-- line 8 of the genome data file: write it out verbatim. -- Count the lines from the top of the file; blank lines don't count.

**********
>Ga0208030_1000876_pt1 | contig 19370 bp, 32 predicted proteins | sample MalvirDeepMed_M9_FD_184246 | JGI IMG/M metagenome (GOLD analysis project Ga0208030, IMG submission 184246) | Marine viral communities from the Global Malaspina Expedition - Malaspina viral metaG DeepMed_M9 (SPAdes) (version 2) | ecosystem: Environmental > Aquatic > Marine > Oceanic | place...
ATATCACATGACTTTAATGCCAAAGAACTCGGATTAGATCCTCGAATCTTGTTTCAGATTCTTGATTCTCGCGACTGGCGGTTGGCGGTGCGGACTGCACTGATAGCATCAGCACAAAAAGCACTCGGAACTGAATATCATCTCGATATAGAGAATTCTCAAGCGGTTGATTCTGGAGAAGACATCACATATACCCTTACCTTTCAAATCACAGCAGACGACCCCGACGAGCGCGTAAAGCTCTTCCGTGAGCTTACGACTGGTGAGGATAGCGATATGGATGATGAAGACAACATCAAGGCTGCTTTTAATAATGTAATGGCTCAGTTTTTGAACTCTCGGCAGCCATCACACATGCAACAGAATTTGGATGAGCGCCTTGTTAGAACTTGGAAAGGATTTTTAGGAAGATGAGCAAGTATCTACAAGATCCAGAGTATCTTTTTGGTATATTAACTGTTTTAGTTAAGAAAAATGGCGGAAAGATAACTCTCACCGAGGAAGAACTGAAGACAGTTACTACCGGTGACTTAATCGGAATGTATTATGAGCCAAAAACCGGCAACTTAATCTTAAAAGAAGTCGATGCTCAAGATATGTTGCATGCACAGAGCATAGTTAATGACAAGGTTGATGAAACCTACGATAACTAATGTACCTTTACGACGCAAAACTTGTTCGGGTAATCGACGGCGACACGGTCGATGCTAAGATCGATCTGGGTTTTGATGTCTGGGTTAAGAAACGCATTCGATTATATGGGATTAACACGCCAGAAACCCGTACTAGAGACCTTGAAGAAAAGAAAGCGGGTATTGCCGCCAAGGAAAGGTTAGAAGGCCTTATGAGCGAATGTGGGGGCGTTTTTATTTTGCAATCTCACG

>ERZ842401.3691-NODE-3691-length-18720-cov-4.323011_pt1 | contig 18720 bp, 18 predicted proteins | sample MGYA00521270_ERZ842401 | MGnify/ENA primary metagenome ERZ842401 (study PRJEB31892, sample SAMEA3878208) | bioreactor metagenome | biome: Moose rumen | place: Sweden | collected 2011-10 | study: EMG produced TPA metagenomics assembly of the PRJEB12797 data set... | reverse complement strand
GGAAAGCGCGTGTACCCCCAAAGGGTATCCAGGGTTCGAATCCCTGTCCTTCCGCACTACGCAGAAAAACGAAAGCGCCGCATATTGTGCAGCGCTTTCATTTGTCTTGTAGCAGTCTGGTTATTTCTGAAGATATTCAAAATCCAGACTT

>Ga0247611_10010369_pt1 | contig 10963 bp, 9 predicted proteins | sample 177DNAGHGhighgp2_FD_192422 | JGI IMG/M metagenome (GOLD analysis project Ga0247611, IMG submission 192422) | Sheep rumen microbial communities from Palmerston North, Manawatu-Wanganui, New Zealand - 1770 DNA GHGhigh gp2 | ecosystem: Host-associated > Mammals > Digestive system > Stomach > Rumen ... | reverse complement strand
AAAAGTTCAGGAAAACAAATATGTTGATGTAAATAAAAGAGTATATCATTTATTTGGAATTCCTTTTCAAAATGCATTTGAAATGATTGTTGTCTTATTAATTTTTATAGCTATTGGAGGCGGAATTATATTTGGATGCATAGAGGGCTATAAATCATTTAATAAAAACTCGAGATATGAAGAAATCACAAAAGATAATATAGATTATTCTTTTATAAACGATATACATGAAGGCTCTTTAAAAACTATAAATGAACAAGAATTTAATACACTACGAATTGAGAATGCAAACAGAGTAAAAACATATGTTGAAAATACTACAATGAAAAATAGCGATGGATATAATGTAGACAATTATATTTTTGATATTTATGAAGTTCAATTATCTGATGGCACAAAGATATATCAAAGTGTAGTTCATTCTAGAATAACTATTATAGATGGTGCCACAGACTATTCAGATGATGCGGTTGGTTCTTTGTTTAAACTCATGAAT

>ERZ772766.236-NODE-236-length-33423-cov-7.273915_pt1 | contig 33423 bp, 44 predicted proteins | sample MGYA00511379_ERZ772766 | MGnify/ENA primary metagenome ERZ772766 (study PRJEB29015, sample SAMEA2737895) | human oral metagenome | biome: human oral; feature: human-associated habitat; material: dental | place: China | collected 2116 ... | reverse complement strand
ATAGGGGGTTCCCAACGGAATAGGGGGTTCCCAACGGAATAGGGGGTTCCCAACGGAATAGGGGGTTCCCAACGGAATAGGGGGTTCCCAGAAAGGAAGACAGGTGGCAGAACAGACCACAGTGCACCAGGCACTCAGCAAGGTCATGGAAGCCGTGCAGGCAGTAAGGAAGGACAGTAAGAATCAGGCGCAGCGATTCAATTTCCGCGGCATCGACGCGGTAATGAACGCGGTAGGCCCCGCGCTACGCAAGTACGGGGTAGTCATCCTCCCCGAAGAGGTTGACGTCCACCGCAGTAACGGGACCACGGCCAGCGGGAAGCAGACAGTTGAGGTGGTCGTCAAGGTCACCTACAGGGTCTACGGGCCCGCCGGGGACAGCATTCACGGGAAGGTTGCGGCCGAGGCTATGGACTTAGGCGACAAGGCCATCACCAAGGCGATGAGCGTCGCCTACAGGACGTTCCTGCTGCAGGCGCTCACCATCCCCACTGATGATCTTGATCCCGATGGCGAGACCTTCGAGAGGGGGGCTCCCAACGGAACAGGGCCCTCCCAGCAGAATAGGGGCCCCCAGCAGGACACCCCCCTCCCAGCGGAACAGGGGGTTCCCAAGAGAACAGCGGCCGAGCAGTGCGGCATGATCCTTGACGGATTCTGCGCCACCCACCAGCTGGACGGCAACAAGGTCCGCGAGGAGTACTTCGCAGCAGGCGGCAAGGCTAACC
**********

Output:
ATAGGGGGTTCCCAACGGAATAGGGGGTTCCCAACGGAATAGGGGGTTCCCAACGGAATAGGGGGTTCCCAACGGAATAGGGGGTTCCCAGAAAGGAAGACAGGTGGCAGAACAGACCACAGTGCACCAGGCACTCAGCAAGGTCATGGAAGCCGTGCAGGCAGTAAGGAAGGACAGTAAGAATCAGGCGCAGCGATTCAATTTCCGCGGCATCGACGCGGTAATGAACGCGGTAGGCCCCGCGCTACGCAAGTACGGGGTAGTCATCCTCCCCGAAGAGGTTGACGTCCACCGCAGTAACGGGACCACGGCCAGCGGGAAGCAGACAGTTGAGGTGGTCGTCAAGGTCACCTACAGGGTCTACGGGCCCGCCGGGGACAGCATTCACGGGAAGGTTGCGGCCGAGGCTATGGACTTAGGCGACAAGGCCATCACCAAGGCGATGAGCGTCGCCTACAGGACGTTCCTGCTGCAGGCGCTCACCATCCCCACTGATGATCTTGATCCCGATGGCGAGACCTTCGAGAGGGGGGCTCCCAACGGAACAGGGCCCTCCCAGCAGAATAGGGGCCCCCAGCAGGACACCCCCCTCCCAGCGGAACAGGGGGTTCCCAAGAGAACAGCGGCCGAGCAGTGCGGCATGATCCTTGACGGATTCTGCGCCACCCACCAGCTGGACGGCAACAAGGTCCGCGAGGAGTACTTCGCAGCAGGCGGCAAGGCTAACC